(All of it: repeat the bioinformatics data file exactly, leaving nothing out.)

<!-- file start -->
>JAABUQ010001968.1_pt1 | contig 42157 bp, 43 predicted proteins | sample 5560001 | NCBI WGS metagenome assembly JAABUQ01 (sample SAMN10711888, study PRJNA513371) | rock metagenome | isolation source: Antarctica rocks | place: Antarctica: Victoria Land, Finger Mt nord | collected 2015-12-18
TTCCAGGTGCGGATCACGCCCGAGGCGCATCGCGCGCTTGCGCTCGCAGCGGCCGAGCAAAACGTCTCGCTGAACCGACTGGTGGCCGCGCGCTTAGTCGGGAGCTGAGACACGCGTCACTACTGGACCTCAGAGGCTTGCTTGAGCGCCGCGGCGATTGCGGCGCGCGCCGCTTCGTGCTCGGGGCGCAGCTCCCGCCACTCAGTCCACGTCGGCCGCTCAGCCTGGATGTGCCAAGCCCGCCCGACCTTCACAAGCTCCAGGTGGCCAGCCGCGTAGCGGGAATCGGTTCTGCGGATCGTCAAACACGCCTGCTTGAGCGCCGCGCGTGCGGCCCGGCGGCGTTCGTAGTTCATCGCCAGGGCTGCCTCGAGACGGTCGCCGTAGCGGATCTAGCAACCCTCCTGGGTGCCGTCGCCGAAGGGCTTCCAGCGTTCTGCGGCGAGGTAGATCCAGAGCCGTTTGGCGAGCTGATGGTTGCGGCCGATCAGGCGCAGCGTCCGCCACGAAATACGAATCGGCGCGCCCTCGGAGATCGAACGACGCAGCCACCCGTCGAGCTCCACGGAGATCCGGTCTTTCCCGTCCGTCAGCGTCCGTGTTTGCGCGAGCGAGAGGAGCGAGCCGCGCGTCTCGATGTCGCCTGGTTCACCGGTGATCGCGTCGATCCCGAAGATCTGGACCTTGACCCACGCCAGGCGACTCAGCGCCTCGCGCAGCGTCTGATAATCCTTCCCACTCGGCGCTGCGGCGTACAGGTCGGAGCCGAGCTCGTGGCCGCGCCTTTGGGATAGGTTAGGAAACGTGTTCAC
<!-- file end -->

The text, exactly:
>JAABUQ010001968.1_pt1 | contig 42157 bp, 43 predicted proteins | sample 5560001 | NCBI WGS metagenome assembly JAABUQ01 (sample SAMN10711888, study PRJNA513371) | rock metagenome | isolation source: Antarctica rocks | place: Antarctica: Victoria Land, Finger Mt nord | collected 2015-12-18
TTCCAGGTGCGGATCACGCCCGAGGCGCATCGCGCGCTTGCGCTCGCAGCGGCCGAGCAAAACGTCTCGCTGAACCGACTGGTGGCCGCGCGCTTAGTCGGGAGCTGAGACACGCGTCACTACTGGACCTCAGAGGCTTGCTTGAGCGCCGCGGCGATTGCGGCGCGCGCCGCTTCGTGCTCGGGGCGCAGCTCCCGCCACTCAGTCCACGTCGGCCGCTCAGCCTGGATGTGCCAAGCCCGCCCGACCTTCACAAGCTCCAGGTGGCCAGCCGCGTAGCGGGAATCGGTTCTGCGGATCGTCAAACACGCCTGCTTGAGCGCCGCGCGTGCGGCCCGGCGGCGTTCGTAGTTCATCGCCAGGGCTGCCTCGAGACGGTCGCCGTAGCGGATCTAGCAACCCTCCTGGGTGCCGTCGCCGAAGGGCTTCCAGCGTTCTGCGGCGAGGTAGATCCAGAGCCGTTTGGCGAGCTGATGGTTGCGGCCGATCAGGCGCAGCGTCCGCCACGAAATACGAATCGGCGCGCCCTCGGAGATCGAACGACGCAGCCACCCGTCGAGCTCCACGGAGATCCGGTCTTTCCCGTCCGTCAGCGTCCGTGTTTGCGCGAGCGAGAGGAGCGAGCCGCGCGTCTCGATGTCGCCTGGTTCACCGGTGATCGCGTCGATCCCGAAGATCTGGACCTTGACCCACGCCAGGCGACTCAGCGCCTCGCGCAGCGTCTGATAATCCTTCCCACTCGGCGCTGCGGCGTACAGGTCGGAGCCGAGCTCGTGGCCGCGCCTTTGGGATAGGTTAGGAAACGTGTTCAC